We moved into our little house over Easter! I know, I still can’t quite believe it too... After a four month delay it was so nice to sleep in our own beds, sit on our couch and drink from our cups. I have always prided myself on being quite nomadic but after unpacking all our personal belongings, setting up our home and of course having the cats back with us, it was soooo nice. It has been a funny time. Trying to start a new chapter, create some normality (whatever that is) but not have your own place to call home. It has happened so often in my parenting life where my children just amaze me with their strength and resilience. The last four months has been another one of those times. To be honest they handled the whole situation so much better than me. Anyway, we are here now. The kids have all settled in to their new school. They all have various after school activities which they are enjoying and Eden has started a weekend job at a local cafe. I have filled every possible space in and around the home with plants. We have filled pots the back courtyard with herbs, rocket, spinach, radish, and kale and currently planting passion fruit to cover the fence..We built a little garden out the front of the house (catching all the Northern light we can!) and planted carrots (for my niece) beetroot, silver beet, broccoli, more spinach, rocket and bok choy. It definitely felt more like home once I had all the veggies in! We have all become completely addicted to surfing and have bought a couple of boards and attempt to catch some (small) waves whenever we can! The noticeable differences I have noticed so far since moving up here is the weather (obviously), the amount of rain in Summer!! I had forgotten how wet it gets here over the Summer months and now looking through my farmer eyes, the green lush Summer pastures, the fat cows, the completely different growing seasons, the different types of things I can grow! Then there’s the amount of people out and about, riding, surfing, swimming, sitting in the parks and having picnics, eating ice creams. The tan lines, the salty hair, the sandy feet. I sometimes feel like I have moved to a different country not just a different state.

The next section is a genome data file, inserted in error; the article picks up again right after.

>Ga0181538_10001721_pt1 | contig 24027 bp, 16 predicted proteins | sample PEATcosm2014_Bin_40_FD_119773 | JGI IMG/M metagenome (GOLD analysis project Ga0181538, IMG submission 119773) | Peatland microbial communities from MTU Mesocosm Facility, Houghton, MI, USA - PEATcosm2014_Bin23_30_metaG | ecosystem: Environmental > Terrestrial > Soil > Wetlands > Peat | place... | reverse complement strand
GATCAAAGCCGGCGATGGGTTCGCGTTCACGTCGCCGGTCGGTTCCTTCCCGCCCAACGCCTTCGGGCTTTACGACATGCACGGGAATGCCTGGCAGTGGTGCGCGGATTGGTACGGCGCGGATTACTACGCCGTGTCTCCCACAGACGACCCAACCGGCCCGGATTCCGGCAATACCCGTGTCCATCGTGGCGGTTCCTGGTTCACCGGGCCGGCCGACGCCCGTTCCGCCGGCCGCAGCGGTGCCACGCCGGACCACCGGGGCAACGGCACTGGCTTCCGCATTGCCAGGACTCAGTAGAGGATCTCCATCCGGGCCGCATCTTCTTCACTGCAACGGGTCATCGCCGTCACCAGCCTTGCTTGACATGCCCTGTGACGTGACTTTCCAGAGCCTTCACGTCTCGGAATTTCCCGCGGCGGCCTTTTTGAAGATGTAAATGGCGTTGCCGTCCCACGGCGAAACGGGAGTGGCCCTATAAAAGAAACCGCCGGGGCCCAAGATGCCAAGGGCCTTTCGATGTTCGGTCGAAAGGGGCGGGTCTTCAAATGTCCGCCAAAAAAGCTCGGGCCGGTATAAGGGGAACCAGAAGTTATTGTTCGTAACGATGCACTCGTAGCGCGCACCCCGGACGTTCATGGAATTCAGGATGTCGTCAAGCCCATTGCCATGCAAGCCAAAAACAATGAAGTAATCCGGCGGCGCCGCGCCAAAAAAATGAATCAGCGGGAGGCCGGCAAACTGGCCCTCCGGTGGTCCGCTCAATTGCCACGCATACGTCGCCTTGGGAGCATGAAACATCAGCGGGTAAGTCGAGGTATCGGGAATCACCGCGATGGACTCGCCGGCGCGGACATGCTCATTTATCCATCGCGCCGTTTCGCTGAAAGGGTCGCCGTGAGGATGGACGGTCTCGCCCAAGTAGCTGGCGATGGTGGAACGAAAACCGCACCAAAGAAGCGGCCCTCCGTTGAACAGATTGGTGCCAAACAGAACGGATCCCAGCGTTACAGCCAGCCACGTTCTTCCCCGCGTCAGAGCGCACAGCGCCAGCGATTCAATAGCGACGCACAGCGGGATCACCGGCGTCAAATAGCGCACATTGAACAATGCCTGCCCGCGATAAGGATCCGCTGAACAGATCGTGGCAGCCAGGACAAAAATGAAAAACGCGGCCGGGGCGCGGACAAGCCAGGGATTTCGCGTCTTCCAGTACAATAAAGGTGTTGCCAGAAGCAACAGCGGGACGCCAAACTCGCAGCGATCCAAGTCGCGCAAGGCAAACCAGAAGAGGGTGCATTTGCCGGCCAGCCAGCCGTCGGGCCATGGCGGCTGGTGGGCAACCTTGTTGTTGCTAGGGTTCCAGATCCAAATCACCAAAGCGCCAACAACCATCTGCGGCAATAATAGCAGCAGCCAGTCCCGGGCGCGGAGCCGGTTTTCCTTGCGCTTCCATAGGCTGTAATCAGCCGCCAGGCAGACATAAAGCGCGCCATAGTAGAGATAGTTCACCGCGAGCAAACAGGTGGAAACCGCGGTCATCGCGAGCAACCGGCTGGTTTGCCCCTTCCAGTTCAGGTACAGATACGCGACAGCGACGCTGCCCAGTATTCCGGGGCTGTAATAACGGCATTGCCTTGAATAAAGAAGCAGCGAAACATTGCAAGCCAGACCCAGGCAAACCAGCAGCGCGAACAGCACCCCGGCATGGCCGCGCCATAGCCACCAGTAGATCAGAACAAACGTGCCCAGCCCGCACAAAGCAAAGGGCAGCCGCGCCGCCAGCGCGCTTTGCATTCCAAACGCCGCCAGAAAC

As I mentioned, I have taken a bit longer than the rest of the family to settle. I honestly wondered if we had made the right decision leaving the farm. It meant so much to me and still does. I spent a few weeks talking things over and over with Ben. Settling into a new community is hard. It will take time. I needed to find my place here. What is it that I want to do? What it is it that makes me deeply happy? My answer. Growing food. Connecting people through food. But I live in a terrace house now with a tiny courtyard! You can’t grow a significant amount of food from a pot! I know I’ll buy some land. Just a small piece. Something low maintenance. We can build that tiny house we have always dreamed of on it! I drive around looking at land. (Yes, I know I am completely nuts!) There is very little in my ‘price range’ and the ones that I convince myself might work are out the back of whoop whoop. Ok I’ll lease some land from one of the local farms. There’s heaps of unused land around. I contacted a local farmer. No. Sorry. Done it before. It was a disaster. Never again. Thinking. Thinking. Thinking. I take my niece to the library and wander into the gardening section. As you do. There is a copy of Indira Naidoo’s book The Edible City. Interesting. This book really gets me thinking about growing food in urban spaces. I live in an urban space now! I google Urban Farming. As you do. And there it was. My new calling. Urban Farmer. I read all about Curtis Stone (not the Aussie chef), Inner City Farmers, Sole Foods Farm, the amazing Pcoket City Farms, the places ALL over the world growing delicious food in parks, rooftops, front yards, back yards, all over. I skype Cam from Inner City Farms In Vancouver and we talk about urban farming. He gives me some great advice and makes me think some more about the details. The why and how. I read Curtis Stone’s book cover to cover. I can do this! I can grow food in people’s yards and show that a market garden is so much better than a lawn AND growing food can be a profitable business if done right. I know you are thinking she is completely out of her tree. Maybe. But shit you are not going to REALLY know until you try. Right? So last week I put a message out on the local Facebook page. Does anyone want to lease me their yards for my new Urban Farming project? I’ll pay you in veggies! The response was overwhelming. People wanting to be involved, people wanting to meet and discuss other gardening ideas, people offering me their yards. I can’t express how happy this made me feel. I have two farming sites which are perfect. I am now going to start removing the grass, building the soil, and planting delicious veggies for my land owners and the community. I am now an Urban Farmer.
So now that I have discovered my new set of farming overalls I have decided that A Plot in Common doesn’t only need to about our little farm in Lauriston but can move and adapt as we are. It is STILL about Farm. Share. Grow. just with a slightly different twist. An urban twist.
Ready to see what unfolds?
Ill keep you posted,